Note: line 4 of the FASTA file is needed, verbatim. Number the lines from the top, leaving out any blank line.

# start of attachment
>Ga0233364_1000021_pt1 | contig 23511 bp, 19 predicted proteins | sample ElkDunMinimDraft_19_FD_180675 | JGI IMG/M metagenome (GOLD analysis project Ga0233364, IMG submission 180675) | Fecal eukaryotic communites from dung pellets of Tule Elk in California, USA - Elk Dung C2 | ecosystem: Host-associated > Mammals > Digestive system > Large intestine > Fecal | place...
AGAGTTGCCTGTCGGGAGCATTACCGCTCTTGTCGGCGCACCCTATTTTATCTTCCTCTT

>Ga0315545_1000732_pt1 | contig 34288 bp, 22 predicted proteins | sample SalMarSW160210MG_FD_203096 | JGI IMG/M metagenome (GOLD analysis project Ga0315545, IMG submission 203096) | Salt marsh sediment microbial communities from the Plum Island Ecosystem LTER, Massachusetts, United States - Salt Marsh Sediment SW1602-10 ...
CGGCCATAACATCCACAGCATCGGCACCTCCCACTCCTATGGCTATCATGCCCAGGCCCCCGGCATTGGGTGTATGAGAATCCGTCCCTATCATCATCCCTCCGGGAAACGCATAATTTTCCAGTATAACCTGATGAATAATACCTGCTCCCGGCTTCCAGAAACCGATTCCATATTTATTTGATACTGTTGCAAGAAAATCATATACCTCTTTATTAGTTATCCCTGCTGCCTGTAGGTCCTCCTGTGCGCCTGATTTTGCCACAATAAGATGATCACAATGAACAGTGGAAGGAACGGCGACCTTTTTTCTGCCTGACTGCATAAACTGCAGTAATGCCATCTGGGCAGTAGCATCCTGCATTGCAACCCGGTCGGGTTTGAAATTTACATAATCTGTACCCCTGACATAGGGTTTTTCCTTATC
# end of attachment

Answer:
CGGCCATAACATCCACAGCATCGGCACCTCCCACTCCTATGGCTATCATGCCCAGGCCCCCGGCATTGGGTGTATGAGAATCCGTCCCTATCATCATCCCTCCGGGAAACGCATAATTTTCCAGTATAACCTGATGAATAATACCTGCTCCCGGCTTCCAGAAACCGATTCCATATTTATTTGATACTGTTGCAAGAAAATCATATACCTCTTTATTAGTTATCCCTGCTGCCTGTAGGTCCTCCTGTGCGCCTGATTTTGCCACAATAAGATGATCACAATGAACAGTGGAAGGAACGGCGACCTTTTTTCTGCCTGACTGCATAAACTGCAGTAATGCCATCTGGGCAGTAGCATCCTGCATTGCAACCCGGTCGGGTTTGAAATTTACATAATCTGTACCCCTGACATAGGGTTTTTCCTTATC